Galapagos Trip Report


Just Back from South America

Outside GO's trip designer reports on her journey to the Galapagos & Ecuador on our ultimate South America safari



It was a Saturday night on Santa Cruz Island. The water was lapping and crickets were chirping peacefully… somewhere nearby. But in the main lodge at Galapagos Safari Camp, hair was flying, arms were whirling, and Latin music and laughter filled the air. I was in the midst of a group salsa lesson. Everyone had joined in after dinner, including the owner, Stephanie Bonham-Carter, the operations manager, Belen, the sales manager, Katrien, and even the chef, Sebastian. Despite our instructor’s great efforts, we were stepping on our own feet and creating moves that should never be repeated. Some guests were natural stars, while others (including myself) were utterly lost. But we were all having an absolute blast.


"The salsa lesson was a part of my six-day journey through Ecuador and the Galapagos last month."


As a trip designer at Outside GO, I was invited to stay at the African-inspired Galapagos Safari Camp and at Hacienda Zuleta, high in the Ecuadorean Andes, to get acquainted with the lodges to better serve our GO guests. I packed my bags just in time to catch a red-eye flight to Miami, change planes, and next thing I knew I was in a whole different world. The plane door opened and I stepped out below the equator, squinting. I breathed in the heavy, wet, hot air of Quito and immediately began to sweat. I wouldn’t be dry again for the next three days. We were met at the end of the walkway and escorted to the VIP lounge where we handed over our passports, immigration control cards and waited in the air conditioning with a fresh glass of coconut water in hand while our greeter cleared customs for us. 


What transpired the next few days on Santa Cruz Island at the Galapagos Safari Camp was nothing short of enriching, renewing, stimulating, and simply wonderful. I did everything you would expect to do in the Galapagos—snorkeled through a mass of shimmery synchronized sardines, came face-to-face with sea lions and iguanas, strolled alongside 500-pound turtles, kayaked the turquoise waters around mangroves, documented a blue-footed-booby sighting with a hundred more photos than necessary, and trekked through the depths of an ancient lava tunnel, flashlights lighting my path.


"But what really made my visit special were times like when the staff waited for us at the top of that tunnel with a surprise picnic prepared."


Listening to the stories from our guide, Andre, with his sincere passion for the islands showing in the twinkle in his eyes; witnessing the gaucho herding his cattle down the bumpy road from the safari camp; and Katrien, the camp manager, meeting me at the entrance to camp after a long day of adventure with a cold towel and a warm smile at the read.


It was with a heavy heart that I left this place, onward to the next stop—Hacienda Zuleta. On the journey into the Ecuadorean Andes, lush green hills and valleys abound, with colorful villages and pristine lakes surprising you around every corner.


"You’ll find the equatorial line perfect for rite-of-passage photos at the center of the world."


Shortly after settling back onto the bus, we found ourselves pulling off onto a dirt road and through an unassuming gate. What materialized on the other side seemed to be Never Never Land. Acres upon acres upon acres of the healthiest, brightest green grass dotted with dairy cows and horses and tiny white houses put the size in perspective. The scene was a stark contrast to the sea, sand, and lava-rock island life we just came from. The dirt road became cobblestone and I soon found myself in the courtyard I’d seen in photos so many times before, trying to wrap my head around the 4,000 acres that belonged to one family.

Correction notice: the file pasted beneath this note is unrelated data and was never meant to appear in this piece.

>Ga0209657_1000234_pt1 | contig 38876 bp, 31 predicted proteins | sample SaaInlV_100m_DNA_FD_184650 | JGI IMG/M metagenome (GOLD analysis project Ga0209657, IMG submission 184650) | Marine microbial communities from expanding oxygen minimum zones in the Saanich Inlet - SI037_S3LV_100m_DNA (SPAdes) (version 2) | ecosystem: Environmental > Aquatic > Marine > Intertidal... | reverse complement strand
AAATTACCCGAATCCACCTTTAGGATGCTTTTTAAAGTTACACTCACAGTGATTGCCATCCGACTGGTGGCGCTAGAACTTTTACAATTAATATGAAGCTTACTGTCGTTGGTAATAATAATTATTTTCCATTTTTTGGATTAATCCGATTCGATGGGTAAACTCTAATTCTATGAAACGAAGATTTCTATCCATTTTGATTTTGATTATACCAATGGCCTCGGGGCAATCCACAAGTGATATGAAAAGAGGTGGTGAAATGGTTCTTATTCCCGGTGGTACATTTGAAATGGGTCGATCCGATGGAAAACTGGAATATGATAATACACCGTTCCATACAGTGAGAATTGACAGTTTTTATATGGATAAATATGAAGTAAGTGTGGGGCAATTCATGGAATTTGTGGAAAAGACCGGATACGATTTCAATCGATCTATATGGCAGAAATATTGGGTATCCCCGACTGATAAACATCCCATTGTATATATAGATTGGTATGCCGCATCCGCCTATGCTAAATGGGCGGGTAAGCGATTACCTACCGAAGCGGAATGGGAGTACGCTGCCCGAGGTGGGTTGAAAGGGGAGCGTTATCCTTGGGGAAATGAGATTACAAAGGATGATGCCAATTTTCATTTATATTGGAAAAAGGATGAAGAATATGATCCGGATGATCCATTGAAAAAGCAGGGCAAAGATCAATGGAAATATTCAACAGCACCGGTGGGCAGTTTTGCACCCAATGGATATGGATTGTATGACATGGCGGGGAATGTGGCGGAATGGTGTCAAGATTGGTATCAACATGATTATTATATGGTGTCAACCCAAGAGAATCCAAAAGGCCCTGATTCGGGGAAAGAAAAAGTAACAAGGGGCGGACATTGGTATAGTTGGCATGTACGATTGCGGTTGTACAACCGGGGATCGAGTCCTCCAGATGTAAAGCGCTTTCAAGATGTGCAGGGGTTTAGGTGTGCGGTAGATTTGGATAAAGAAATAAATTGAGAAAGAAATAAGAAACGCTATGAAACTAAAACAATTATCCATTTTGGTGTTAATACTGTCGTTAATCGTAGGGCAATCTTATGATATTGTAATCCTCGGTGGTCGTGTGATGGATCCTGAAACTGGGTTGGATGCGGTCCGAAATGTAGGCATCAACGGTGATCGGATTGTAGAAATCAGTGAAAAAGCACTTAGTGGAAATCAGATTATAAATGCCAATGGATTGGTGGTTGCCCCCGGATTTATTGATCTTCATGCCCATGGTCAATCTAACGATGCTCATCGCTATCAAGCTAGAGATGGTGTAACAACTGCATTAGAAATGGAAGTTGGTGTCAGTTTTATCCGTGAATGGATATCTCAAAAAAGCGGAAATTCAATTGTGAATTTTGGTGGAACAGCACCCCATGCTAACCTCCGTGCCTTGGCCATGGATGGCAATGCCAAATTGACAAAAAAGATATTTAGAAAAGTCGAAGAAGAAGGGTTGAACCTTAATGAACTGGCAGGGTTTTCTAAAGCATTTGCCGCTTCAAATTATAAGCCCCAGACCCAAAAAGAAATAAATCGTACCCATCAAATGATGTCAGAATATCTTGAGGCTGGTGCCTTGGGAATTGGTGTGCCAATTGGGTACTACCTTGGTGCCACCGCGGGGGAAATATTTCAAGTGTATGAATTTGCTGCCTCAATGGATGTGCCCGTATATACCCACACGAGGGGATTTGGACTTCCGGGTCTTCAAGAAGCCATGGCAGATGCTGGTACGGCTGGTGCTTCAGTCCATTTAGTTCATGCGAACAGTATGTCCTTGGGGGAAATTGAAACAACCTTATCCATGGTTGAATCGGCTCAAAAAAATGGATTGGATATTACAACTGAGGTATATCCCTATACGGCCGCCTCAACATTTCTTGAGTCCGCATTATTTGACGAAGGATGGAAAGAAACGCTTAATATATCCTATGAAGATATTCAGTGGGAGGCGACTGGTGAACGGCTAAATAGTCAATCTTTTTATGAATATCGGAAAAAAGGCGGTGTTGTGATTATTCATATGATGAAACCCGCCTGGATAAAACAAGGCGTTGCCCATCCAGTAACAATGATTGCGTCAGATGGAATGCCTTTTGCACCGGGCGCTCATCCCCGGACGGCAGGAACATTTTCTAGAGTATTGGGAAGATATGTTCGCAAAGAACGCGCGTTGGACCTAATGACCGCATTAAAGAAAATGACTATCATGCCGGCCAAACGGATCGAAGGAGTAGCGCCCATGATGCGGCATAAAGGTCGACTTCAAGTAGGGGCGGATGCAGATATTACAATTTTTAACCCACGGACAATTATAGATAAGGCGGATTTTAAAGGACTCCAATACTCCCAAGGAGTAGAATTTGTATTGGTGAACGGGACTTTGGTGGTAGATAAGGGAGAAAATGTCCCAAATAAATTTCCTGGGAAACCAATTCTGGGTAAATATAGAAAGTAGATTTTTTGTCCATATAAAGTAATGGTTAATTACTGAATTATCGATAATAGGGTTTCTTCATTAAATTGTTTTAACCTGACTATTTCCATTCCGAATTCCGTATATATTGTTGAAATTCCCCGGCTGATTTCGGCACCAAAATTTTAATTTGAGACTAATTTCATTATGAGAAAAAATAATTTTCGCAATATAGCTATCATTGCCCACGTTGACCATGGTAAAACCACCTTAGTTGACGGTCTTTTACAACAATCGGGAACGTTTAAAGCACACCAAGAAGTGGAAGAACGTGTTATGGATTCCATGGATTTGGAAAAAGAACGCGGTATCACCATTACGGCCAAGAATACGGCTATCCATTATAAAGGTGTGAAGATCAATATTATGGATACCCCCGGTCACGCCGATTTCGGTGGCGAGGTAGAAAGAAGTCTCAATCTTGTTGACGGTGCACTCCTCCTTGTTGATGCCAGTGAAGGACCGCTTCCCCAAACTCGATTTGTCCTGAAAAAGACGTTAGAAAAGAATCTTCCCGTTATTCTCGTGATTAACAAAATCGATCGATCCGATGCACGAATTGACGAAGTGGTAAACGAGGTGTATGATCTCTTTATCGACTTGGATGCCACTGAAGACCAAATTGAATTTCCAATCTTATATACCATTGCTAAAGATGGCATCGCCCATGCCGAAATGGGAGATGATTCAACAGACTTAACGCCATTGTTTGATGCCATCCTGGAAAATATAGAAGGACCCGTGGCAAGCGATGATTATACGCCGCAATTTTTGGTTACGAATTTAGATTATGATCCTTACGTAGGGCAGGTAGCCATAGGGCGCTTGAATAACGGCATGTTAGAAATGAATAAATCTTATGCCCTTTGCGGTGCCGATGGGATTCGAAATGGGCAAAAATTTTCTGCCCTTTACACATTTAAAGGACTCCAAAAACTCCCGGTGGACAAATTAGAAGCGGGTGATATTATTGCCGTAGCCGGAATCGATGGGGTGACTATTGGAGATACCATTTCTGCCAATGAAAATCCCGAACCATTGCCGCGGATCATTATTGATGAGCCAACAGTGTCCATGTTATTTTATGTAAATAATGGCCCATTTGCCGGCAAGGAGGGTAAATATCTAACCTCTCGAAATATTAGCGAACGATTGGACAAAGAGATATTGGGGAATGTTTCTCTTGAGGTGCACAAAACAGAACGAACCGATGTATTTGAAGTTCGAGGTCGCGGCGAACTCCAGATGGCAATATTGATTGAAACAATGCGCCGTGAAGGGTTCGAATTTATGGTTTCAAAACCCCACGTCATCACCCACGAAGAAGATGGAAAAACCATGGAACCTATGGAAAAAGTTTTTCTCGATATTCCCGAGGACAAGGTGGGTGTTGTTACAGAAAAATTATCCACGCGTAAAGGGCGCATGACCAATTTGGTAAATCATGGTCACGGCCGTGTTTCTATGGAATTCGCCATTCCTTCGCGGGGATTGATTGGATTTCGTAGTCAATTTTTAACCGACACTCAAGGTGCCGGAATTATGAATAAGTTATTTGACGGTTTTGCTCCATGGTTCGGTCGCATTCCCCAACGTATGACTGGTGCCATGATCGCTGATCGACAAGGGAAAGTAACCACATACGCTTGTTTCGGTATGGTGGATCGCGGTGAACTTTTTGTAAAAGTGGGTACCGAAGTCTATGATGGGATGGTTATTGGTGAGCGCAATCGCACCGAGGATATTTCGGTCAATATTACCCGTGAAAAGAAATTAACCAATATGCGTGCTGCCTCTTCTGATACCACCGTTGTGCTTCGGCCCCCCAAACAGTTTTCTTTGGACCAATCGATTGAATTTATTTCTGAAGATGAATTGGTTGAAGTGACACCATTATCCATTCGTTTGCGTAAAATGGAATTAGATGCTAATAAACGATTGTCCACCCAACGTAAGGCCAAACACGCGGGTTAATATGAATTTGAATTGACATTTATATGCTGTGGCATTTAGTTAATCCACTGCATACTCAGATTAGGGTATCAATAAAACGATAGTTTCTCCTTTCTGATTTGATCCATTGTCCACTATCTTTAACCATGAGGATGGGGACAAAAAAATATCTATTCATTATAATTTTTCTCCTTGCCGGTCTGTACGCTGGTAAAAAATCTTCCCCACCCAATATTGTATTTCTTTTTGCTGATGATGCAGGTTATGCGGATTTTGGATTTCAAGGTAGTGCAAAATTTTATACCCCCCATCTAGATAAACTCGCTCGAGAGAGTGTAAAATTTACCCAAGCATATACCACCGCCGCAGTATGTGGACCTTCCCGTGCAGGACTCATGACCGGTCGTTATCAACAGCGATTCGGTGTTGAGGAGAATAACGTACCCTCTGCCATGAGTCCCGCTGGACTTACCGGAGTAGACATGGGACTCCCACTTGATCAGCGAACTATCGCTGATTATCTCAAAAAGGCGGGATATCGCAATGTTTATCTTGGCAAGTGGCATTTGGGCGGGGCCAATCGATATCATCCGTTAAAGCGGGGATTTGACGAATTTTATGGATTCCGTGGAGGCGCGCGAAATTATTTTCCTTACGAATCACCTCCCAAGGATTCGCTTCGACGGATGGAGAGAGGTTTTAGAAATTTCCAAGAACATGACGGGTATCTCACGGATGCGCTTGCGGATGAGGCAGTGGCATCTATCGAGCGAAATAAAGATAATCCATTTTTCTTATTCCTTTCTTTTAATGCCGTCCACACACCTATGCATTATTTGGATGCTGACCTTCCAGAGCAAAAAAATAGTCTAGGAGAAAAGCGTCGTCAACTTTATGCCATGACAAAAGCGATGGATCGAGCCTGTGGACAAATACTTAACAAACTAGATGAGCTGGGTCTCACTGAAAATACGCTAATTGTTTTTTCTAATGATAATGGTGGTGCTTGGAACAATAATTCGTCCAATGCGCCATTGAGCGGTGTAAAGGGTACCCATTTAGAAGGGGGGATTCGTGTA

As soon as I arrived I knew I was in paradise. As I was greeted by a member of the family and general manager, Fernando Polanco, and escorted into the main living area, my jaw dropped. Historic heirlooms and photographs lined the walls in such density that I couldn’t stop my eyes from darting madly from one to the next. But it rose to another level when I turned and stood in awe of two presidential portraits, two generations of Ecuadorean rule, one that must have been at least ten feet tall. And after wandering the building mouthing nothing more than “Wow,” I joined the rest of the group for wine and gourmet cheeses. After stuffing ourselves, we made our way across the courtyard into the next building for dinner. As we strolled by, a trio of musicians began to follow us, strumming their guitars and singing songs of their native land. It was then that I fell in complete and total love with this place.




I spent the next few days riding beautiful horses over the hills, exploring the expansive grounds, trying my hand at milking cows, and eating organic food right from the farm. My traveling companions, a variety of people from all over the world who were strangers just a few days ago, began to feel like old friends. We sat around the fireplace late into the night exchanging cameras and looking through photos that had us reeling with laughter until our stomachs hurt and tears streamed down our faces.

We said our goodbyes and parted ways the next morning, some of us taking the long drive back to Quito to board our plane back to the United States. Settled in my window seat, I looked down at the landscape disappearing from view with hopes of one day finding myself back in Ecuador.



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Galapagos Trip Report


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